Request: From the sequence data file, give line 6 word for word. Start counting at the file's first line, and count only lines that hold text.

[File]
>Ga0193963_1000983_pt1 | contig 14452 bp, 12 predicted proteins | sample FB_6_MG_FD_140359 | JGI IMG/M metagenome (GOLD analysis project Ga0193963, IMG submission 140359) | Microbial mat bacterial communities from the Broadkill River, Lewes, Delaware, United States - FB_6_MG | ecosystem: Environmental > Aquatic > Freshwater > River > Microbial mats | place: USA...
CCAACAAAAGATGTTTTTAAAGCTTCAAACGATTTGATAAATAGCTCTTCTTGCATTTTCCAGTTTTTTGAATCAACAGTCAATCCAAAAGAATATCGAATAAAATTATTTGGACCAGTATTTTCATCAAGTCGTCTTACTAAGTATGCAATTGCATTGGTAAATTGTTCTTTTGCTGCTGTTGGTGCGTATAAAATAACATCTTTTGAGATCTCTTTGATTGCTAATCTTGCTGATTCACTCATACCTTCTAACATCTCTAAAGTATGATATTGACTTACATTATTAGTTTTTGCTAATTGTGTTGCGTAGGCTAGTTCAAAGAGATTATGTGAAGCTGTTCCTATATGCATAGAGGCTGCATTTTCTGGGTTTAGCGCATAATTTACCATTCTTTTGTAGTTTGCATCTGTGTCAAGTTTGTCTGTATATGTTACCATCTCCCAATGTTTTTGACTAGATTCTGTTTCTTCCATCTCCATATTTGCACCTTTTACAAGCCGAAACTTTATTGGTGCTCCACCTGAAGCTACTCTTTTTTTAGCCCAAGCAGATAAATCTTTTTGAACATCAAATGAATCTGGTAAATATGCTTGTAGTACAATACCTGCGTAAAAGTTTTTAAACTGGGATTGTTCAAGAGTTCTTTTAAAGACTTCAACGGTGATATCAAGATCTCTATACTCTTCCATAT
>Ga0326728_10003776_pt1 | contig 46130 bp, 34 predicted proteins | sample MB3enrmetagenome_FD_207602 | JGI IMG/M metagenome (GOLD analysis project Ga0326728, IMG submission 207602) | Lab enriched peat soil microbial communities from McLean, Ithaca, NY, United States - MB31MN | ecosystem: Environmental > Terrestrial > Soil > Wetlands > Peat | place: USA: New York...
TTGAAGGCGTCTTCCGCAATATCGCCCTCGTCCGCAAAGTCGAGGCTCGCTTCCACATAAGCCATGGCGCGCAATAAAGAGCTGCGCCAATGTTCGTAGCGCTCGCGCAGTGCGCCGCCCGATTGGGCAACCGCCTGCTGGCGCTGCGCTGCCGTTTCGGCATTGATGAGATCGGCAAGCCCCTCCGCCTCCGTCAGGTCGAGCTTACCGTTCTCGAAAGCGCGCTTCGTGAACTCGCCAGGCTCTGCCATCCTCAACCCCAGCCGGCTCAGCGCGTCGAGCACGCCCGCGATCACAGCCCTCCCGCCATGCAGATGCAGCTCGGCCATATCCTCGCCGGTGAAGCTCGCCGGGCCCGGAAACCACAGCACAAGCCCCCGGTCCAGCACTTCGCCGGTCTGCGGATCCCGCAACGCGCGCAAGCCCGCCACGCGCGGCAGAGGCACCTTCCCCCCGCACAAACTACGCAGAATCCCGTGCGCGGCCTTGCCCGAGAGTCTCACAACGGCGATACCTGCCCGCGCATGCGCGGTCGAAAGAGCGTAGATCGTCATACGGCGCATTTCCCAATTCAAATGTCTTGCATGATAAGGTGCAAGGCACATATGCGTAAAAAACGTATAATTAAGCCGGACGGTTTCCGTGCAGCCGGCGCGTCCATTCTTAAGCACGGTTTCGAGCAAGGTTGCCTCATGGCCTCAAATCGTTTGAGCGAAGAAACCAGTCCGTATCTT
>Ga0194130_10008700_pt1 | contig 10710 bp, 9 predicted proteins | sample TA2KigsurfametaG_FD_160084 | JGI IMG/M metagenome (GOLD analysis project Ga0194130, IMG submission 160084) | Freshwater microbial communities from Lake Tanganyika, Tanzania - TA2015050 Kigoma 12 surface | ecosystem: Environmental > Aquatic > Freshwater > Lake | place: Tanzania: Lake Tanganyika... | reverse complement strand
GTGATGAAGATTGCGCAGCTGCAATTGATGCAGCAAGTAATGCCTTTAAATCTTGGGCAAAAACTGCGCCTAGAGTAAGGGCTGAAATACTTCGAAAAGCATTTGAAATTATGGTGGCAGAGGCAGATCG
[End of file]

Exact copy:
GTGATGAAGATTGCGCAGCTGCAATTGATGCAGCAAGTAATGCCTTTAAATCTTGGGCAAAAACTGCGCCTAGAGTAAGGGCTGAAATACTTCGAAAAGCATTTGAAATTATGGTGGCAGAGGCAGATCG